LOUISVILLE, Ky. — Two Republican presidential candidates planned jailhouse meetings Tuesday with Kentucky clerk Kim Davis, raising her conservative-hero status as she remains behind bars over her refusal to give marriage licenses to gay couples.
Former Arkansas Gov. Mike Huckabee and Texas Sen. Ted Cruz each said they would meet with Davis, who was jailed by a federal judge Thursday after defying several court orders. Her lawyers spent Labor Day weekend filing appeals in an effort to force her release, but she remains there on a contempt charge.
Huckabee, a former Baptist minister who often reaches out to religious conservatives, says Davis is simply exercising her religious freedom by denying the marriage licenses. He plans to join a rally of Davis supporters Tuesday afternoon.
Davis' jailing offers the many Republican presidential candidates an opportunity to appeal to the GOP's evangelical Christian wing, which opposes same-sex marriage and casts Davis' imprisonment as an issue of religious freedom. Not all the Republican White House hopefuls see it Huckabee's way, however.
The visits come a day after Davis filed yet another appeal in the hopes of being released. Her attorneys asked for an order to have Kentucky Gov. Steve Beshear, a Democrat, accommodate Davis' "religious conviction," and not force her to grant licenses to gay couples.
The same request was denied last month by U.S. District Judge David Bunning, who jailed Davis.
If the latest request is granted by the U.S. Court of Appeals for the Sixth Circuit, Beshear would have to allow Davis to remove her name and title from official marriage certificates issued in Rowan County.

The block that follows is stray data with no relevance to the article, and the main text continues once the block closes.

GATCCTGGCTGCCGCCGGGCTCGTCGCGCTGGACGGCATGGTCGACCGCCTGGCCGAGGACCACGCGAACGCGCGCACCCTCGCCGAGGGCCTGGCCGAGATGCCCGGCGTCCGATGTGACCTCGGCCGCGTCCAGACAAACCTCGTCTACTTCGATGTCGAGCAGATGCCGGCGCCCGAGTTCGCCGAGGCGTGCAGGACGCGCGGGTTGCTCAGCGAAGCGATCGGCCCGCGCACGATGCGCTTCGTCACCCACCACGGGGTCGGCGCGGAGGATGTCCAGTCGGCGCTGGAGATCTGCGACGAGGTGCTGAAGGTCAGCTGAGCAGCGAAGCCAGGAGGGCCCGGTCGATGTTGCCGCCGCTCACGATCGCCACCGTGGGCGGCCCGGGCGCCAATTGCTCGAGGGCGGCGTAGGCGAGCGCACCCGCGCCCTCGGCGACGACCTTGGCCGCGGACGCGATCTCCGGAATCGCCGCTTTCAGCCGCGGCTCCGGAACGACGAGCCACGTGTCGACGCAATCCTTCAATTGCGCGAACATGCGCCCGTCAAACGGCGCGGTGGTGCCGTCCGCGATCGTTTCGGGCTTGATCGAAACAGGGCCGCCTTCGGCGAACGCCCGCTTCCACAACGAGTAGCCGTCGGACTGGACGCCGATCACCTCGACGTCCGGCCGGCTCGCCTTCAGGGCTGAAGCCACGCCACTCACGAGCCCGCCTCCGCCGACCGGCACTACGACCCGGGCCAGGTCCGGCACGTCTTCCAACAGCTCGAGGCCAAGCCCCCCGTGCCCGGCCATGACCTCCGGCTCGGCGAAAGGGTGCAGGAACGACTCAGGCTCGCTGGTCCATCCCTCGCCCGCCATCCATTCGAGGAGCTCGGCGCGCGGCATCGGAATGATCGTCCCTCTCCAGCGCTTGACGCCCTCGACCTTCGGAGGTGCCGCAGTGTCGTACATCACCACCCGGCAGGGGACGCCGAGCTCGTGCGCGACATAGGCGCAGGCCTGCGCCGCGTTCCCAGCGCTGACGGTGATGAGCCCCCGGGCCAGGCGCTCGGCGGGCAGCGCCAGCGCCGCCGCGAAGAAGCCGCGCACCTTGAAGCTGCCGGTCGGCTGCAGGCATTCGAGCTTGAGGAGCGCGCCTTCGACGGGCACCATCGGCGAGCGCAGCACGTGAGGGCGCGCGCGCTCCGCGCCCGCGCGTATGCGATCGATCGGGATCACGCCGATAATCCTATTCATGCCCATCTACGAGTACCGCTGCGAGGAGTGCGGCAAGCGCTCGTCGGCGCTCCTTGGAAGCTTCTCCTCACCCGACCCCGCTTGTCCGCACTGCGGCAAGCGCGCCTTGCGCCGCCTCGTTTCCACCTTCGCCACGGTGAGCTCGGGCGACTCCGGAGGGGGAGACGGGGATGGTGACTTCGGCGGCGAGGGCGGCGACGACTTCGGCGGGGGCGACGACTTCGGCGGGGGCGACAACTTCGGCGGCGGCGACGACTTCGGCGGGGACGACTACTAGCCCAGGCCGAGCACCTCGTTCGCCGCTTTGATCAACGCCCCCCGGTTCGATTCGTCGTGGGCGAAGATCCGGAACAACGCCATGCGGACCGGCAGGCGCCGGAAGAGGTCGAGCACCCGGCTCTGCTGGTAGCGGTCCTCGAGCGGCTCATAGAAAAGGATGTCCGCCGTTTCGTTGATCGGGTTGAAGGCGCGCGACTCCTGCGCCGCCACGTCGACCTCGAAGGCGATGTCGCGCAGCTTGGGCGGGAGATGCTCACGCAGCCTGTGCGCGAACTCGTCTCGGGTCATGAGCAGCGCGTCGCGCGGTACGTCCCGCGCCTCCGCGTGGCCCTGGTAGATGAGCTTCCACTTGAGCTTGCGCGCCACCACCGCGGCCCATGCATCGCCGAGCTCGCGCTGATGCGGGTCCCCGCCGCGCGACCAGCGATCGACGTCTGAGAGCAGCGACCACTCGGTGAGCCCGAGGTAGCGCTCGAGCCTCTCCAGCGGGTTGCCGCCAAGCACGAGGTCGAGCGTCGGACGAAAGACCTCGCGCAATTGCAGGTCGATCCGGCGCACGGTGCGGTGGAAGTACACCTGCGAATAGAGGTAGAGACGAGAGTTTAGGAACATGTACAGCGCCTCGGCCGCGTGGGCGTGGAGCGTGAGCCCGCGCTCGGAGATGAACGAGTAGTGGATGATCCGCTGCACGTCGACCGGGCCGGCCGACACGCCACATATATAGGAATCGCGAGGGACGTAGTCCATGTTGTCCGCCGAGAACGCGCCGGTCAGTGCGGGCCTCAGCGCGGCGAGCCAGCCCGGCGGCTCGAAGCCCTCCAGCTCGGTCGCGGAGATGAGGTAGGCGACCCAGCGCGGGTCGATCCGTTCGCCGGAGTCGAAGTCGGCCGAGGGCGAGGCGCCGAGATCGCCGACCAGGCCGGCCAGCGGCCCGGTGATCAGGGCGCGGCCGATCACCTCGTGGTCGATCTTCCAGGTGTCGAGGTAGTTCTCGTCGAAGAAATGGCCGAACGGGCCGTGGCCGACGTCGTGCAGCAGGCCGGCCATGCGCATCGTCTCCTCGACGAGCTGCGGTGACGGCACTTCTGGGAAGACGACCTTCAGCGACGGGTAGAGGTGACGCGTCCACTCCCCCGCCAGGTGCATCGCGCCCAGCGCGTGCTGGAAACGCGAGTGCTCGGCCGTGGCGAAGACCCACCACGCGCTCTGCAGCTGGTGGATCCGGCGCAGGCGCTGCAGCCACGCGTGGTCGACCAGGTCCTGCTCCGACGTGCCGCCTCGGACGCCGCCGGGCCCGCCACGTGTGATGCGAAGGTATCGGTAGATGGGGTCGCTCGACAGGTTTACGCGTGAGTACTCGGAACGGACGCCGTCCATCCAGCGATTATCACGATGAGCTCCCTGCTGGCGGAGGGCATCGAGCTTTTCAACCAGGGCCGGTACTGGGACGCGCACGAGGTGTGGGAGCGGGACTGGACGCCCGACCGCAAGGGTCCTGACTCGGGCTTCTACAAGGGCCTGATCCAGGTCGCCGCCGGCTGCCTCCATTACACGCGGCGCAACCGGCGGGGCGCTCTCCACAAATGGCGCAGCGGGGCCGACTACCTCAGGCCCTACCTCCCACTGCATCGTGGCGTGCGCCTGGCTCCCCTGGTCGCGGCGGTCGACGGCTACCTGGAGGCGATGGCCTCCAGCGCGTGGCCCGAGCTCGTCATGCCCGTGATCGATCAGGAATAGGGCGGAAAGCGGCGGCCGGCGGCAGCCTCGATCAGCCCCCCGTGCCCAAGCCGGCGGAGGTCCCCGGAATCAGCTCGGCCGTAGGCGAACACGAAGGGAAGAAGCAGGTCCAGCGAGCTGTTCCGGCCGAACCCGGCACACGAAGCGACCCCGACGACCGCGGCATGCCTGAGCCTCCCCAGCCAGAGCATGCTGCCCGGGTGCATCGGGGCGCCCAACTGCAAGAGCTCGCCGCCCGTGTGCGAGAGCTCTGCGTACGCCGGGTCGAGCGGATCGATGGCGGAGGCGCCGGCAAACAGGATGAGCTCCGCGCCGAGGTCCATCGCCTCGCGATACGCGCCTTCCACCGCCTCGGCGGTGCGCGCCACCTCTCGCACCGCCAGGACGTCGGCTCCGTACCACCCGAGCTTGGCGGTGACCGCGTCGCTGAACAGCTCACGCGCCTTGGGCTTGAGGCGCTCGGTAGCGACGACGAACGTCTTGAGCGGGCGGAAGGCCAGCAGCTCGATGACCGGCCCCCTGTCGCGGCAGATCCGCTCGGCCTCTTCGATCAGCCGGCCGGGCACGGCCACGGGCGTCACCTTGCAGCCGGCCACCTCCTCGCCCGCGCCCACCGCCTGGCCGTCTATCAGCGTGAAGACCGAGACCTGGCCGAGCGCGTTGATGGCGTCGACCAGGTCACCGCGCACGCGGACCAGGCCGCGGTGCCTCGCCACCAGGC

By doing that, Davis would not be sanctioning any same-sex unions and her conscience would be satisfied, her attorneys say.
Her lawyers have also appealed Bunning's ruling that landed her in jail.
On Monday, about 30 protesters lined the sidewalk outside Bunning's home in Fort Thomas, Kentucky, carrying signs that read "Free Kim Davis." Fort Thomas Police Lt. Casey Kilgore said the group gathered around 2 p.m., and the protest stretched on for several hours.
Davis, an apostolic Christian, says gay marriage is a sin. She also says it would be a sin for her to issue a marriage license to a same-sex couple because the licenses are issued under her authority. She tried in vain to have state lawmakers change the law as a legal challenge to Kentucky's same-sex marriage ban wound its way through the federal appeals court.
Davis stopped issuing all marriage licenses in June the day after the U.S. Supreme Court legalized same-sex marriage nationwide. Two gay couples and two straight couples sued her. Bunning ordered Davis to issue the licenses, and the Supreme Court upheld his ruling.
But Davis still refused to do it, saying she could not betray her conscience or God. Bunning ruled Thursday that Davis was in contempt of court and sent her to jail. Her deputy clerks — except for her son, Nathan Davis — then issued marriage licenses to gay couples Friday with Davis behind bars.
Associated Press writer Steve Peoples in Washington contributed to this report.